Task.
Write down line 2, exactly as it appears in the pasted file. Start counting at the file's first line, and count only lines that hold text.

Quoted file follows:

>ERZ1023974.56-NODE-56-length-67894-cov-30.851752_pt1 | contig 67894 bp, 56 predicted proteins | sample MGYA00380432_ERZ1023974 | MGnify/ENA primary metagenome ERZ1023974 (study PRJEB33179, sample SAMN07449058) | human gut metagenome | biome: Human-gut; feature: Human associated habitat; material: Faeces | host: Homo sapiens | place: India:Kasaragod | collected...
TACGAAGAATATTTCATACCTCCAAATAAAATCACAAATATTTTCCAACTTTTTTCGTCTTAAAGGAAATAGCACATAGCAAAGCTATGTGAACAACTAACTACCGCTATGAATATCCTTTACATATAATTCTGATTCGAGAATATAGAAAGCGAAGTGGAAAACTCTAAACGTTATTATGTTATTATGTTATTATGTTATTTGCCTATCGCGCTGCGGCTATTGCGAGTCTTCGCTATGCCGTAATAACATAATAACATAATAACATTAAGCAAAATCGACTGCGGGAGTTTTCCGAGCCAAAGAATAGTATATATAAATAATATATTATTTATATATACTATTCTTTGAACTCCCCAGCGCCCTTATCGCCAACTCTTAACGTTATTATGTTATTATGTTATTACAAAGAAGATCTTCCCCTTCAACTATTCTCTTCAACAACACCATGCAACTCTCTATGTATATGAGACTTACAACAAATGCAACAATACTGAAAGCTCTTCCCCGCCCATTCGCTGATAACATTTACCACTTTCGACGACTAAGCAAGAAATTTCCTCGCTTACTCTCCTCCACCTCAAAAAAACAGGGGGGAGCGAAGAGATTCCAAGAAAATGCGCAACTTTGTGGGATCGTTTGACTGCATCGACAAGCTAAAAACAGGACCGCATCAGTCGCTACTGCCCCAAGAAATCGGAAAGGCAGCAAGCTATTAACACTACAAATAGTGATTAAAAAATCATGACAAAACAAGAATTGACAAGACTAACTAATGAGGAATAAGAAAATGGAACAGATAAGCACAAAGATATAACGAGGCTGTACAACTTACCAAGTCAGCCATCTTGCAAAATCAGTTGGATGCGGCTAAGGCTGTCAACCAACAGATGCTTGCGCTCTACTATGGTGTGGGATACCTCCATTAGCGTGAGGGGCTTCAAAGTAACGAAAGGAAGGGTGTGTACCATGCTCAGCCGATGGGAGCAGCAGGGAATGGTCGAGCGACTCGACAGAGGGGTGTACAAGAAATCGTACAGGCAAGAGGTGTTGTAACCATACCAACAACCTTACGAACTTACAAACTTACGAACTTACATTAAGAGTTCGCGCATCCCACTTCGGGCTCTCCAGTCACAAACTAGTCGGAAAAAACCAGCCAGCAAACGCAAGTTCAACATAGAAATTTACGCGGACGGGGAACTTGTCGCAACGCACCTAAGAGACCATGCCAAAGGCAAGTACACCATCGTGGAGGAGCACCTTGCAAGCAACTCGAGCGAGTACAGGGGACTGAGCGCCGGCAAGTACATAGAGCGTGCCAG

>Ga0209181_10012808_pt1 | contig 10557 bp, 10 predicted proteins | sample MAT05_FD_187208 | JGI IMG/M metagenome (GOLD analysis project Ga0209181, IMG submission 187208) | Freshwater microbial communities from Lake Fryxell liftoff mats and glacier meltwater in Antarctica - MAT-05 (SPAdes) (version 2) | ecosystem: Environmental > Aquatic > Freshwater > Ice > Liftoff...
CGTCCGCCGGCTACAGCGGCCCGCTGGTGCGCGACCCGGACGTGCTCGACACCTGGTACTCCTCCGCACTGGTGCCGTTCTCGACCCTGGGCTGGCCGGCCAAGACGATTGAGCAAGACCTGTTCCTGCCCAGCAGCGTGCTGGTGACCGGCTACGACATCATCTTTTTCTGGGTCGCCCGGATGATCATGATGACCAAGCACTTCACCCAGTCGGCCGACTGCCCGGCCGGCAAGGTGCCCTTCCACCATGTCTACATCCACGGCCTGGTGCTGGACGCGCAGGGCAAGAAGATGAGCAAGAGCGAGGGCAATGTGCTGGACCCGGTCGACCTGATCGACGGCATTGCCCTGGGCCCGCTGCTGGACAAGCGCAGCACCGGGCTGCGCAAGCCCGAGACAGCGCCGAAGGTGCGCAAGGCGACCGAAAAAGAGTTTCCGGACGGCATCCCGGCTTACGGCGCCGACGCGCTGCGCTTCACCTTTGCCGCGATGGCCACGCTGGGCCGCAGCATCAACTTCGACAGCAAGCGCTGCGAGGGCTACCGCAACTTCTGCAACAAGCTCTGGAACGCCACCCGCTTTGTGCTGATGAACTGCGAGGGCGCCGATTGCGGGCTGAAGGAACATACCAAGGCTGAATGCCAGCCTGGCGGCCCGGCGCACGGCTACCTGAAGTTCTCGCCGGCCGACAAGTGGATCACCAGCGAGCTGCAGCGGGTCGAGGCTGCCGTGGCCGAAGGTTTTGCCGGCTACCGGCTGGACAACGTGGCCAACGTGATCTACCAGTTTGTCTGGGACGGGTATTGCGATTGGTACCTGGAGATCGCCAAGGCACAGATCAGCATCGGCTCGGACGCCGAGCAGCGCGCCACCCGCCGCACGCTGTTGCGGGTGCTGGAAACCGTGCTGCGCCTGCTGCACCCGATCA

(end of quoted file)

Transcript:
TACGAAGAATATTTCATACCTCCAAATAAAATCACAAATATTTTCCAACTTTTTTCGTCTTAAAGGAAATAGCACATAGCAAAGCTATGTGAACAACTAACTACCGCTATGAATATCCTTTACATATAATTCTGATTCGAGAATATAGAAAGCGAAGTGGAAAACTCTAAACGTTATTATGTTATTATGTTATTATGTTATTTGCCTATCGCGCTGCGGCTATTGCGAGTCTTCGCTATGCCGTAATAACATAATAACATAATAACATTAAGCAAAATCGACTGCGGGAGTTTTCCGAGCCAAAGAATAGTATATATAAATAATATATTATTTATATATACTATTCTTTGAACTCCCCAGCGCCCTTATCGCCAACTCTTAACGTTATTATGTTATTATGTTATTACAAAGAAGATCTTCCCCTTCAACTATTCTCTTCAACAACACCATGCAACTCTCTATGTATATGAGACTTACAACAAATGCAACAATACTGAAAGCTCTTCCCCGCCCATTCGCTGATAACATTTACCACTTTCGACGACTAAGCAAGAAATTTCCTCGCTTACTCTCCTCCACCTCAAAAAAACAGGGGGGAGCGAAGAGATTCCAAGAAAATGCGCAACTTTGTGGGATCGTTTGACTGCATCGACAAGCTAAAAACAGGACCGCATCAGTCGCTACTGCCCCAAGAAATCGGAAAGGCAGCAAGCTATTAACACTACAAATAGTGATTAAAAAATCATGACAAAACAAGAATTGACAAGACTAACTAATGAGGAATAAGAAAATGGAACAGATAAGCACAAAGATATAACGAGGCTGTACAACTTACCAAGTCAGCCATCTTGCAAAATCAGTTGGATGCGGCTAAGGCTGTCAACCAACAGATGCTTGCGCTCTACTATGGTGTGGGATACCTCCATTAGCGTGAGGGGCTTCAAAGTAACGAAAGGAAGGGTGTGTACCATGCTCAGCCGATGGGAGCAGCAGGGAATGGTCGAGCGACTCGACAGAGGGGTGTACAAGAAATCGTACAGGCAAGAGGTGTTGTAACCATACCAACAACCTTACGAACTTACAAACTTACGAACTTACATTAAGAGTTCGCGCATCCCACTTCGGGCTCTCCAGTCACAAACTAGTCGGAAAAAACCAGCCAGCAAACGCAAGTTCAACATAGAAATTTACGCGGACGGGGAACTTGTCGCAACGCACCTAAGAGACCATGCCAAAGGCAAGTACACCATCGTGGAGGAGCACCTTGCAAGCAACTCGAGCGAGTACAGGGGACTGAGCGCCGGCAAGTACATAGAGCGTGCCAG